The Best Countries for Meat-Lovers: 15 Dishes, 5 Destinations

There’s more than meats the eye when you travel. There’s food. Why go easy when you’re front and center to some of the very best meat dishes in the entire world? Travel is definitely not the time for a McDonald’s burger… at least not when you’re at one of these five best countries for meat-feasting. We name three of the best meat dishes for each — think of it as breakfast, lunch and dinner.

Ed’s note: Whoops, meat-free foodie wondering how you got here? Click here for the best vegetarian-friendly destinations.

#1 New Zealand

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Its cuisine draws inspiration from Asia, Europe and Polynesia

1. The Kiwi meat pie. Australia‘s got some tough competition with the very same dish, but we think NZ takes the cake (or pie?) with its minced meat pastry and warm gravy.

2. Hangi. Paints quite an image, but this delicacy is cooked in a deep pit in the earth, with meat, vegetables and stones (for flavour?) covered in dirt.

3. Possum Stew. Exactly that, possum meat is slow-cooked with potatoes and onions. It’s not the most common dish in New Zealand, but maybe you’ll be lucky (or unlucky) enough to come across it.

#2 Japan

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Has raw beef ever looked so good?

1. Kobe beef. Travel to Kobe, the birthplace — literally — of some of the most rare and exquisite beef in the world. This particular beef has gained a reputation for its marbling of fat that melts like butter.

2. Tonkatsu. Pork is just as popular in Japan, and these deep-fried breaded cutlets can be served in all sorts of fun ways, such as with rice, onion and egg, called Katsudon.

3.Karaage. Perhaps there is no better pairing than beer and fried chicken, especially so in Japan! Proving anything deep-fried once again wins, this golden crispy chicken is spiced with soy sauce and ginger.

#3 Germany

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No time for simple chicken Schnitzels

1. Schnitzel. More than just a funny-sounding word, it’s the quintessential German dish. In Germany it’s commonly made from pork, deep fried and served with a vinegar-based potato salad, fries and unless you can help it, a handful of leafy green salad.

2. German sausages. The best thing about having the authentic German gastronomy experience is that you get to sample from over 1,500 kinds of wursts. But if you won’t (or can’t) eat through that, try the Blut sausage — with congealed pork blood as its main ingredient, topped with applesauce.

3. Beef rouladen. Bacon, onions, mustard and pickles, wrapped in sliced beef — that’s just putting it very, very mildly. The rouladen is typically served for dinner with red wine for gravy, but it’s the stuffing consisting of smoked and cooked pork belly, minced meat and sausage that steal the limelight.

#4 Bali

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Looking for more yummy Ubud recommendations?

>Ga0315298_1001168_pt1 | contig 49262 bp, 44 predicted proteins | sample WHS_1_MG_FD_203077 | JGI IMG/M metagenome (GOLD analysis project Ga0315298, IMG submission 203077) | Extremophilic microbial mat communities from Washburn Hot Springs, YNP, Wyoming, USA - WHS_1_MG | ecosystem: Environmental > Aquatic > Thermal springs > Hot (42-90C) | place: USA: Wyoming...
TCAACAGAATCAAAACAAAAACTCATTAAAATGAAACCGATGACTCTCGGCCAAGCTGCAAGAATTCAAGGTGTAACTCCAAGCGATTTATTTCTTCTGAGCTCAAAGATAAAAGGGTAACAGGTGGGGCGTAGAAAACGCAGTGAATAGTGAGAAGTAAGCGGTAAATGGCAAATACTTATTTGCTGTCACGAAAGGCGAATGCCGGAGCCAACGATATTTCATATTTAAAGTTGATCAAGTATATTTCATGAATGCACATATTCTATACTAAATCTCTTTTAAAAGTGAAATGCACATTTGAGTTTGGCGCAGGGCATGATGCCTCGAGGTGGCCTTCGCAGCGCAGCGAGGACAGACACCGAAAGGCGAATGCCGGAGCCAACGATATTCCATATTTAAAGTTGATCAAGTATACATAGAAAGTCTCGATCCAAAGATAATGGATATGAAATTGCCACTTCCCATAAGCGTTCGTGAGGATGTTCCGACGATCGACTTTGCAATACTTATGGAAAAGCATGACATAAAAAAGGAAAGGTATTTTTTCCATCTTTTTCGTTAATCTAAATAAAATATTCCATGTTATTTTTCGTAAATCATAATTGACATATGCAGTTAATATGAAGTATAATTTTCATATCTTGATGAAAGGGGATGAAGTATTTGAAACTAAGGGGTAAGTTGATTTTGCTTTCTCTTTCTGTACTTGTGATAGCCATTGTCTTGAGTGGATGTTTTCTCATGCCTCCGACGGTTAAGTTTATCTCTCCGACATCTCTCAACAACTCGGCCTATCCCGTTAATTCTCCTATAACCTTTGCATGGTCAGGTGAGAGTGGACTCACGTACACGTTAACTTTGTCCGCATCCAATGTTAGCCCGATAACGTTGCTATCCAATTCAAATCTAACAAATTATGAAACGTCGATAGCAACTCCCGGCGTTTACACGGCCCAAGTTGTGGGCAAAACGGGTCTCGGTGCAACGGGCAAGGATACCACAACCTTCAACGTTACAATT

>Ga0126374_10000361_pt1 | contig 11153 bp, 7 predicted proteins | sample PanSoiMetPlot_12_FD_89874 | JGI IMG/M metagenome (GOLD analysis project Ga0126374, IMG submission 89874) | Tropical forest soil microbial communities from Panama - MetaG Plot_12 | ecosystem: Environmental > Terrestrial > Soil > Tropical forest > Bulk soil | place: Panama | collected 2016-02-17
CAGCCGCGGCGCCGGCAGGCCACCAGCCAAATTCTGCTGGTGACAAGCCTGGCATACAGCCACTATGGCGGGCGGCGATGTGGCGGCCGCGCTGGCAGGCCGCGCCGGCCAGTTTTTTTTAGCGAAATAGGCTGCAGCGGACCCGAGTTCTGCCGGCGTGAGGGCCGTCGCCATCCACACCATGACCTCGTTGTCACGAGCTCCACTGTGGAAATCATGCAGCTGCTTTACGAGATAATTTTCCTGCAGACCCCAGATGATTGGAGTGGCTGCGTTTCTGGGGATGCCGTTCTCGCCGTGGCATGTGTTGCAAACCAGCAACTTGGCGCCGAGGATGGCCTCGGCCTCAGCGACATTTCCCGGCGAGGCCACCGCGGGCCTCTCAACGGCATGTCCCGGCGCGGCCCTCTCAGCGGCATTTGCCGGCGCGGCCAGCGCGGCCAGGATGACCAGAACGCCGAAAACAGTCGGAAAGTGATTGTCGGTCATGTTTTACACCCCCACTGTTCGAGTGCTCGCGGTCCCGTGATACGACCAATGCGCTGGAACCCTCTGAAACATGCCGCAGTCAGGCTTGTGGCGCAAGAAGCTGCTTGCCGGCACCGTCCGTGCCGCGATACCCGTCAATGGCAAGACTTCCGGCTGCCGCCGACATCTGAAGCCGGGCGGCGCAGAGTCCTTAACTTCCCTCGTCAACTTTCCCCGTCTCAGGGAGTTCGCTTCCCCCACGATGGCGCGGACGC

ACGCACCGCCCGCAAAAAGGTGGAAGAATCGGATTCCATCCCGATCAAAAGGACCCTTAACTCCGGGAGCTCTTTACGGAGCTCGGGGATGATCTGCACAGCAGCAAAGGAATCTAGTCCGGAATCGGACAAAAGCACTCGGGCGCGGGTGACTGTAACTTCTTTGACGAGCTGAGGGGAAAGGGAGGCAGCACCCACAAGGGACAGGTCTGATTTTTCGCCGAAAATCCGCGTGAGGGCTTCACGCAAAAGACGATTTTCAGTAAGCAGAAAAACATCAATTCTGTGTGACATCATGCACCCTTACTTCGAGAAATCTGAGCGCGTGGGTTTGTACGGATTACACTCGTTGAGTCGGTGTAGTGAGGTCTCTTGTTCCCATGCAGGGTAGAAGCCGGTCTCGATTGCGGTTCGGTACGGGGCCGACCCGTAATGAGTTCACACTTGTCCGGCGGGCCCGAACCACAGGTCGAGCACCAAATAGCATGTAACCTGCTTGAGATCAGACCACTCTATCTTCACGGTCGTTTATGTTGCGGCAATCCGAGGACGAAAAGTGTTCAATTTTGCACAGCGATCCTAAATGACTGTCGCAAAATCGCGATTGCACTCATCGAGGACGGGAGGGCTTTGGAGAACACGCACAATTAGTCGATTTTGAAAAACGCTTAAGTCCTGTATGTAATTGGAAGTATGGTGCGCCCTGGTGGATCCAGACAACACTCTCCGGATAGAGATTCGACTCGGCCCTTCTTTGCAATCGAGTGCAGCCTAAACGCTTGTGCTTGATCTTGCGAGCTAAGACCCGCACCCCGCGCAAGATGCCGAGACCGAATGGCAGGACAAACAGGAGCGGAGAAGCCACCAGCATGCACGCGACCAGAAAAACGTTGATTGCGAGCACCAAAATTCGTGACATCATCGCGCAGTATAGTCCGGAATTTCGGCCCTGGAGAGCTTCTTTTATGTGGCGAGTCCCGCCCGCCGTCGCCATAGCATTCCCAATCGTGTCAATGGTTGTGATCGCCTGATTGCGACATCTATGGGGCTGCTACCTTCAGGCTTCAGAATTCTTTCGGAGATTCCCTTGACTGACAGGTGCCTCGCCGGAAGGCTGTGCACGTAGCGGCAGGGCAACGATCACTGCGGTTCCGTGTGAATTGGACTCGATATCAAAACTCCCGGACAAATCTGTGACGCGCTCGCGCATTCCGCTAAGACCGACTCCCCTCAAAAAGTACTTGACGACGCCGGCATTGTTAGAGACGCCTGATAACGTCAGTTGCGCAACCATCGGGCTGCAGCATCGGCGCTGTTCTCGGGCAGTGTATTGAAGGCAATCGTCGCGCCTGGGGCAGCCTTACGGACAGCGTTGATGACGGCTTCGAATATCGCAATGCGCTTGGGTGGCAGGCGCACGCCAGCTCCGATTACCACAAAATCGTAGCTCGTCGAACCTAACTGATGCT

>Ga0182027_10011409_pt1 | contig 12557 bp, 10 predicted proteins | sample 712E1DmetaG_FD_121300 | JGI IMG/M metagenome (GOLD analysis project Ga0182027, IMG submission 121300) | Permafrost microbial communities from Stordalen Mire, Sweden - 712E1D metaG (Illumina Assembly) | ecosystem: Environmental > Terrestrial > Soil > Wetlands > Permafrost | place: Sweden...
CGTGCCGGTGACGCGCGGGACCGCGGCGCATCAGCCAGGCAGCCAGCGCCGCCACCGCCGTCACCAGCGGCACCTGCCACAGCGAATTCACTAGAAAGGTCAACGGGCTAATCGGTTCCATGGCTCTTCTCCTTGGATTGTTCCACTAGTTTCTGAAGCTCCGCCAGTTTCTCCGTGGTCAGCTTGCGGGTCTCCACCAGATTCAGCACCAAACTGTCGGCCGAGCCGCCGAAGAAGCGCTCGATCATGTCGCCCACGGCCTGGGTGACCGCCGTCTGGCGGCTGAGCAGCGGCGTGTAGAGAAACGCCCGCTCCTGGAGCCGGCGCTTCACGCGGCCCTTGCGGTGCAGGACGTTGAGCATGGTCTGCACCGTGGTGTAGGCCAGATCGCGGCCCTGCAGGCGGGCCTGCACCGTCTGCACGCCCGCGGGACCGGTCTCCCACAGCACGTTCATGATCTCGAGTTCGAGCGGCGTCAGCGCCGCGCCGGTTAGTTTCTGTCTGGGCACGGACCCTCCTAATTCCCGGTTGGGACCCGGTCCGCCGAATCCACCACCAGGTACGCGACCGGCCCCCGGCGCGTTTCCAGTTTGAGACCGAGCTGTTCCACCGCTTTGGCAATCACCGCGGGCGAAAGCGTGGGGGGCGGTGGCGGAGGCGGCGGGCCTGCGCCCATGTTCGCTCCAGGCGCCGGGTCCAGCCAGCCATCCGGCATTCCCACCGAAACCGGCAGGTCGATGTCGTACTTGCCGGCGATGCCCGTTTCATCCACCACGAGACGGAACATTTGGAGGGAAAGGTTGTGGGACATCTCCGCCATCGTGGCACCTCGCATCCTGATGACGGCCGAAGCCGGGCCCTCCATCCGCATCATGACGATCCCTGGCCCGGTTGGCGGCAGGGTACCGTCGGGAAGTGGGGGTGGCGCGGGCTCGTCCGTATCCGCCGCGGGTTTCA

1. Babi guling. A roasting suckling pig is a sight you’ll see outside many restaurants in Bali, and walk right in you should. The pork is rubbed with turmeric or a spice paste, then roasted on a spit over coconut husks or wood.

2. Bebek betutu. This duck dish takes hours to cook, you’ll have to call in a day earlier to order it. But it’s worth the wait for the egg-stuffed duck to slow cook until its meat falls off the bone.

3. Sate Lembat. Bali’s version of the classic satay is meatier and more tender, with young grated coconut and a fresh spice marinade, and a dipping sauce of peanuts, tamarind, lemongrass and shallots.

#5 Brazil

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The start of something very good

1. Barbecued meat. This is not your ordinary chicken wing barbecue! In Brazil they do it big and call it a churasco– massive portions of picanha beef cuts seasoned with salt and grilled to a mouth-watering shade of medium rare pink, and other meats on skewers… now that’s a whole lot of yum.

2. Feijoada. For when you need some cultured comfort food, this hearty stew of black beans, sausages and pork (FYI, including all bits like the trotters and ears) needs a whole day to make, so you should really plan ahead.

3. Coxinha. This one is a snack so good, we had to sneak it into the list. For some odd reason, chicken is minced, and then shaped like a drumstick and deep fried in batter. Be careful though, sometimes there’s a toothpick in place of where you’d otherwise find the bone.

Put the “om” in “nomad“. 

Photo captions: Main, 1, 2, 34 and 5

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Diandra Soliano

Our resident Wander Woman with a passion for languages, big cities and bronzer. When she's not listening to The Smiths a little too loudly at the office (after hours!), she can be found singing along to the soundtrack of Les Miserables with her two cats for an audience.

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